Roots need oxygen & moisture at the same time to function. Just air = shriveling. Just moisture = suffocation & rotting. Either will cause root death and dessicated foliage because the roots have been unable to deliver moisture. Having to let soil dry, as if ones' tropical jungle plant was a cactus, is an unnecessarily stressful coping mechanism for non-desert dwelling plants in soil without enough oxygen for the roots to stay healthy when it is moist and can lead to premature loss of older leaves and in extreme cases, dry shriveled roots/dead plant.

The ability of roots to be able to function properly depends greatly on the soil structure/texture, which can change over time. Potting soil tends to be very dense, mostly peat, with very little air in it. Any kind of organic ingredients decompose into smaller bits over time, and roots fill air spaces over time as they grow through soil. Replacing soil periodically is usually necessary to keep plants healthy because of these reasons. A more porous, chunky, airy soil (like cactus/palm, if one is buying bagged,) can have more air in it even when it is moist because there is space between the particles. When there are tiny particles of any kind in a pot, such as peat, sand, silt, clay, they filter into all of the tiny spaces in a pot, eliminating the air. "Overwatering" is the label and manifestation when roots have suffocated and/or rotted, combo of both. Over time, organic bits decompose into smaller bits, so even the "best" soil, if it has organic components, will need to be replaced when this happens. The speed at which this happens depends on many variables, but on average, about 1-3 years.


👀😁😂 - SMILE! -☺😎☻☮👌✌∞☯🐣🐦🐔🐝🍯🐾
The less I interfere, the more balance mother nature provides.
👒🎄👣🏡🍃🍂🌾🌿🍁❦❧ 🍃🍁🍂🌾🌻🌸🌼🌹🌽❀☀🌺
☕👓 The only way to succeed is to try.
Australia
Marcoge
Dec 23, 2017 7:35 PM CST
Hi Guys,

My partner has over watered my rubber tree. Overall the plant looks ok. Took out the soil and put new soil in but the roots did look pretty bad. I don't want this plant to die it's over 70 years old and just wondering if anyone had any tips on trying to save it. I am now scared to water it, how long should I wait to water it again and how will I know if it will be ok?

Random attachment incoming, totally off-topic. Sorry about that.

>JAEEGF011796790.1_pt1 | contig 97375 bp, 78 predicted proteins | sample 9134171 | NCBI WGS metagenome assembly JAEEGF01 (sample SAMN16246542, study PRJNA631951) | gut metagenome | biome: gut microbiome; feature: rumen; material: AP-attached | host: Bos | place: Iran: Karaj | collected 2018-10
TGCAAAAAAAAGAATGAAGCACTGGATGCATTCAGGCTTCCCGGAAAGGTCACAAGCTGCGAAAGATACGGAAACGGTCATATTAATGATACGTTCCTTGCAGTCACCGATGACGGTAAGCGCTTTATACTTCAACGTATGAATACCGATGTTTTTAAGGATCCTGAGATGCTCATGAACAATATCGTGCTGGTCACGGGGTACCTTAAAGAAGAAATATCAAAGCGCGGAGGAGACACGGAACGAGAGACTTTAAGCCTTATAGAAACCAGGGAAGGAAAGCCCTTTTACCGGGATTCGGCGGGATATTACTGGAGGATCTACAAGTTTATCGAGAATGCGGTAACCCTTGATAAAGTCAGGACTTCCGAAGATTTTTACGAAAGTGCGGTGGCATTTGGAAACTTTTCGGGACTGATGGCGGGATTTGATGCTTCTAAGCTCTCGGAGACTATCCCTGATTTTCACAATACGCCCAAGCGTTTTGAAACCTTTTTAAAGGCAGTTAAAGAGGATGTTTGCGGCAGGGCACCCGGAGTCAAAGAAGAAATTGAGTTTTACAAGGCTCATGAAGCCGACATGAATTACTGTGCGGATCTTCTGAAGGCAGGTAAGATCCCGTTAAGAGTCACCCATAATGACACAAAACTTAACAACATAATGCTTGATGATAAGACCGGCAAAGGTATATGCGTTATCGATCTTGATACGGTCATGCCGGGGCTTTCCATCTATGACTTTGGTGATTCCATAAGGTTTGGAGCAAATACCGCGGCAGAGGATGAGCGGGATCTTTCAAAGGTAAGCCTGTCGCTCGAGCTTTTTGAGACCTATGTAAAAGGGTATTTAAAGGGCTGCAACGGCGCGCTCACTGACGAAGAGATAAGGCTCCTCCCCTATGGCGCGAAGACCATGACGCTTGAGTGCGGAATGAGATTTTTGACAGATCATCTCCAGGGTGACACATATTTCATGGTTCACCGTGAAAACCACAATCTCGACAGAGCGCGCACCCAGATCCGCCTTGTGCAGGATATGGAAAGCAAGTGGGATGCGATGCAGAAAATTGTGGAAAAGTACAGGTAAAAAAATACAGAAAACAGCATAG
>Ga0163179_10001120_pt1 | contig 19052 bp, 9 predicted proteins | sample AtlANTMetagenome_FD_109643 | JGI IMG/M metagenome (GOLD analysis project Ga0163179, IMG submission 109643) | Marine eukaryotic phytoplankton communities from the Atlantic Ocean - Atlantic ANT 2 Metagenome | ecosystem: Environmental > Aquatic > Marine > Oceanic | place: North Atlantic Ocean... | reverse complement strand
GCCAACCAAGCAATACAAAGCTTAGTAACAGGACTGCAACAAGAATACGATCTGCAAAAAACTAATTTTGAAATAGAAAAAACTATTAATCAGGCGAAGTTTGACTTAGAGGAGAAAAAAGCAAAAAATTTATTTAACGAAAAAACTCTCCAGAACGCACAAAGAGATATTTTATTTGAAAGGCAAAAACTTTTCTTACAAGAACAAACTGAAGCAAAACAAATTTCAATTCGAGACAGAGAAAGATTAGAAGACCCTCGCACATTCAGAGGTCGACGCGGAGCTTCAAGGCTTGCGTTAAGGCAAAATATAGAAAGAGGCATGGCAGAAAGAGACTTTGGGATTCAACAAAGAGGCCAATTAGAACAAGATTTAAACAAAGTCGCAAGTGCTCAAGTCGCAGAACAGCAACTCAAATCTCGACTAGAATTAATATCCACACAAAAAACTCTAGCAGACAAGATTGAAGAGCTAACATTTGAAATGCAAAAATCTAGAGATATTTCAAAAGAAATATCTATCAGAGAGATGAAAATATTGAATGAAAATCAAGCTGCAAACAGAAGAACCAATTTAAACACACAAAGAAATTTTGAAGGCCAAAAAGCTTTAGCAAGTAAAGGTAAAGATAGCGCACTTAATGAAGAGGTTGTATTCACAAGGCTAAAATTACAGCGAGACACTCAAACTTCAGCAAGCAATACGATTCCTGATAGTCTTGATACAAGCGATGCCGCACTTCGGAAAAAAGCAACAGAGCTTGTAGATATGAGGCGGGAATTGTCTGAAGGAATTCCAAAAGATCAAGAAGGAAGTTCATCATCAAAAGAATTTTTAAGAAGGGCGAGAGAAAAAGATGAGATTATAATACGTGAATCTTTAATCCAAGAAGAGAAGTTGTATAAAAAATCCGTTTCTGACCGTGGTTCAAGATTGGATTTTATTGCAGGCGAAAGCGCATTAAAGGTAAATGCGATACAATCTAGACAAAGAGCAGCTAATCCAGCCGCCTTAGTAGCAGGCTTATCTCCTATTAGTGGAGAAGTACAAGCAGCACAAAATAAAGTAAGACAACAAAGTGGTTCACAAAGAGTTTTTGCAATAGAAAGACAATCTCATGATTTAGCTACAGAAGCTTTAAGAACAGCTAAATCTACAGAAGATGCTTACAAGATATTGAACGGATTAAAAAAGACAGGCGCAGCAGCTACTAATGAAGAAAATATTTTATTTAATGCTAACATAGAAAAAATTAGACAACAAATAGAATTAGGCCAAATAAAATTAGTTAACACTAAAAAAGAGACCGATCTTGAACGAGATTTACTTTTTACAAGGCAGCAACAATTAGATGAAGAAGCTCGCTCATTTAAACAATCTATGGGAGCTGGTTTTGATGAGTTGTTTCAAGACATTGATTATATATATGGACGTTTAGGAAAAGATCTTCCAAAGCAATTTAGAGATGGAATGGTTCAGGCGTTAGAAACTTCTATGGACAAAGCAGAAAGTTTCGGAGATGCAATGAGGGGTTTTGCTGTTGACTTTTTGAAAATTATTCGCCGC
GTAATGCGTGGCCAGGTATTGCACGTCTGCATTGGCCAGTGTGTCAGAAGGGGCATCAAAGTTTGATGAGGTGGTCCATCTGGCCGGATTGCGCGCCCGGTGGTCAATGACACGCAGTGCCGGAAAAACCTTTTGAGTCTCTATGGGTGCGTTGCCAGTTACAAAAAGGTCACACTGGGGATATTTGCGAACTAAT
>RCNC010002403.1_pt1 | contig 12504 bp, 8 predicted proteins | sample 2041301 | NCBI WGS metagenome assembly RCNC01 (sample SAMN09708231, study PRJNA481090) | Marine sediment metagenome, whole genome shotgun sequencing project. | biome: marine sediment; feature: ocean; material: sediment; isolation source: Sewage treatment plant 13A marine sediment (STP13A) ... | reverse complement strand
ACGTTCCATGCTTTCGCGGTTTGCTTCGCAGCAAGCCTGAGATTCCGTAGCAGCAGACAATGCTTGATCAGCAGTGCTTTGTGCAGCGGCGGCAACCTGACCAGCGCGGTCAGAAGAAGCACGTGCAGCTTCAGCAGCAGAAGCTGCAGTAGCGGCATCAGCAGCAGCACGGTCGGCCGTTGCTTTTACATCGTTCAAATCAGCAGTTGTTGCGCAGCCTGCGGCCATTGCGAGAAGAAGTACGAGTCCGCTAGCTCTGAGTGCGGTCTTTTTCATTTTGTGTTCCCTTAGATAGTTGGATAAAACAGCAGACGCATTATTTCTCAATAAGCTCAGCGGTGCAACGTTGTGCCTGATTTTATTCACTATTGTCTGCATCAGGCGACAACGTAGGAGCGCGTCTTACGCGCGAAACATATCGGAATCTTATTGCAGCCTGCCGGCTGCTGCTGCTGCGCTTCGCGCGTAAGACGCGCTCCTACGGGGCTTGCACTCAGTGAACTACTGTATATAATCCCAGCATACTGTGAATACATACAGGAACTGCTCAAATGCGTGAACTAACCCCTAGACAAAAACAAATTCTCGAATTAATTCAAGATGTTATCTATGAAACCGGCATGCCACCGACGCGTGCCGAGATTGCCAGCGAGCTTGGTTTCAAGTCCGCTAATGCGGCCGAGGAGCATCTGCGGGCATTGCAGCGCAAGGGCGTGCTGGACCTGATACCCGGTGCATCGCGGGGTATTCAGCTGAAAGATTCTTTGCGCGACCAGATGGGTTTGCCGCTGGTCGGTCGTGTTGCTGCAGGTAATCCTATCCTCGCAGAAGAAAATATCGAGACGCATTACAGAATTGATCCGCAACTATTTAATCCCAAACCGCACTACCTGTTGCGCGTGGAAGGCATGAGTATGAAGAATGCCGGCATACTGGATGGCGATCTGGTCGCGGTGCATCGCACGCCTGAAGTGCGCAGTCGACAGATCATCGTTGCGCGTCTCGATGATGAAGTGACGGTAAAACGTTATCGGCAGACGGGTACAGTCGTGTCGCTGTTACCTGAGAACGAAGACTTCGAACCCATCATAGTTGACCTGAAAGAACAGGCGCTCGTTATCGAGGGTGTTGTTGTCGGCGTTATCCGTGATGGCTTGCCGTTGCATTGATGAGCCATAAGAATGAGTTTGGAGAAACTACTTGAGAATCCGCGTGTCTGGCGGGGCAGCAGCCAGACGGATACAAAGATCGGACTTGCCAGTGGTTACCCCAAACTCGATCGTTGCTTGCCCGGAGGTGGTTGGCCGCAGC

[Last edited by Marcoge - Dec 23, 2017 7:49 PM (+)]
Give a thumbs up | Quote | Post #1607450 (7)
Name: Will Creed
NYC
Professional indoor plant consultan
Image
WillC
Dec 24, 2017 11:45 AM CST
Replacing wet soil is not the answer because it often does more harm than good. That being said, here is what I would suggest you do now.

Carefully unpot the plant and remove any loose soil, not in direct contact with the roots being careful not to damage the tiny root hairs. Cut away any roots that are dead, soft or mushy. Move the remaining rootball into the SMALLEST pot that it will fit into snugly. Use a peat-based potting mix that has added perlite mixed throughout.

The purpose of the small pot and porous potting mix is that if the roots are to recover, they will need regular infusions of oxygen around them. Large pots and heavy soils prevent that from happening.

When you water, add just enough so that the top inch of soil feels dry again in about 1 week. You will have to experiment a bit to get the right amount.
Will Creed
Horticultural Help, NYC
www.HorticulturalHelp.com
I now have a book available on indoor plant care

« Garden.org Homepage
« Back to the top
« Forums List
« Houseplants forum
You must first create a username and login before you can reply to this thread.

Member Login:

Username:

Password:

[ Join now ]

Today's site banner is by EscondidoCal and is called "Daylily & Lantana"